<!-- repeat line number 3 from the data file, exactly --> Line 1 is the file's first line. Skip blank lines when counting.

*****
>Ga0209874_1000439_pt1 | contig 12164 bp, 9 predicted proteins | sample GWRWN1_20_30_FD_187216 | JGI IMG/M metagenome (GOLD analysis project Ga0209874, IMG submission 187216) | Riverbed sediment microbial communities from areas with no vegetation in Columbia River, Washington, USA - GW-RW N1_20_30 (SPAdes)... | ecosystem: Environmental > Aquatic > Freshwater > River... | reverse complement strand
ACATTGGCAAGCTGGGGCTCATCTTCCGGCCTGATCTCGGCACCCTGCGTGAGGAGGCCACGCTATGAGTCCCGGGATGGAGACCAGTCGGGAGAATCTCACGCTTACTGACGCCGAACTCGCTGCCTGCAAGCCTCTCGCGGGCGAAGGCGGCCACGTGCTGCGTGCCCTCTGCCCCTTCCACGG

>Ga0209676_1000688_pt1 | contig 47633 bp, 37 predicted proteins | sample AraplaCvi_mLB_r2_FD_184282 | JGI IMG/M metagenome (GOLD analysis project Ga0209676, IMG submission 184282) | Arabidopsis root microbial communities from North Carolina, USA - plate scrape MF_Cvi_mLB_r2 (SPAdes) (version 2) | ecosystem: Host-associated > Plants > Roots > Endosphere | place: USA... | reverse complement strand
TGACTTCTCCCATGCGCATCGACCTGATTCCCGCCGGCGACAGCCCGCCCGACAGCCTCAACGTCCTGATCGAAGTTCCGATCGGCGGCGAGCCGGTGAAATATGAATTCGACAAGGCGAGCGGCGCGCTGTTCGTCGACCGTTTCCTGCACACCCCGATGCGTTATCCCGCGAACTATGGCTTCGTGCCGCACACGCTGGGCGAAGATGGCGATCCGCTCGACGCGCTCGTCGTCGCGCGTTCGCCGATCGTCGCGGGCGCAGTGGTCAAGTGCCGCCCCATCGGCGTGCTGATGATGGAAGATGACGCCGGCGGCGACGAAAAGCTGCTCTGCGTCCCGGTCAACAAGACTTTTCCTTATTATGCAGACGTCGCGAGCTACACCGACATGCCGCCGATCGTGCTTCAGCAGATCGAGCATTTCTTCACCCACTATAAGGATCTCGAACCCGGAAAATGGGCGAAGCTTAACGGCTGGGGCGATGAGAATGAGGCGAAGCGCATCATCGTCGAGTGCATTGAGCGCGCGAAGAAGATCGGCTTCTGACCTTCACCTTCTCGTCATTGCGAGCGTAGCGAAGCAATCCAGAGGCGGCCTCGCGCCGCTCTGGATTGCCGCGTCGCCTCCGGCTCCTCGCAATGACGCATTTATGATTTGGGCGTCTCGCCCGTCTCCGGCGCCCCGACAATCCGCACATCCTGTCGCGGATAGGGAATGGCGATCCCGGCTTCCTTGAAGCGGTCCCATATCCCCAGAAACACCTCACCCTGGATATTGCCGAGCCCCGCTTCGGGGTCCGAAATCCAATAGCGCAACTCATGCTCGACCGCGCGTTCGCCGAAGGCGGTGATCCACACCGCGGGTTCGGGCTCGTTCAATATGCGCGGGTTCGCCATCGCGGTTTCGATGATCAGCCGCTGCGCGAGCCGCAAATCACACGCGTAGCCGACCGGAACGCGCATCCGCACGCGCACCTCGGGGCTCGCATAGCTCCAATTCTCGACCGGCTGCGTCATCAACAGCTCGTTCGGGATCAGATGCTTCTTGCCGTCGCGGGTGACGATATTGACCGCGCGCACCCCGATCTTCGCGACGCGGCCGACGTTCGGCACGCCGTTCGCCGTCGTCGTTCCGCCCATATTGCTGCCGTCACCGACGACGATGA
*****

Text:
>Ga0209676_1000688_pt1 | contig 47633 bp, 37 predicted proteins | sample AraplaCvi_mLB_r2_FD_184282 | JGI IMG/M metagenome (GOLD analysis project Ga0209676, IMG submission 184282) | Arabidopsis root microbial communities from North Carolina, USA - plate scrape MF_Cvi_mLB_r2 (SPAdes) (version 2) | ecosystem: Host-associated > Plants > Roots > Endosphere | place: USA... | reverse complement strand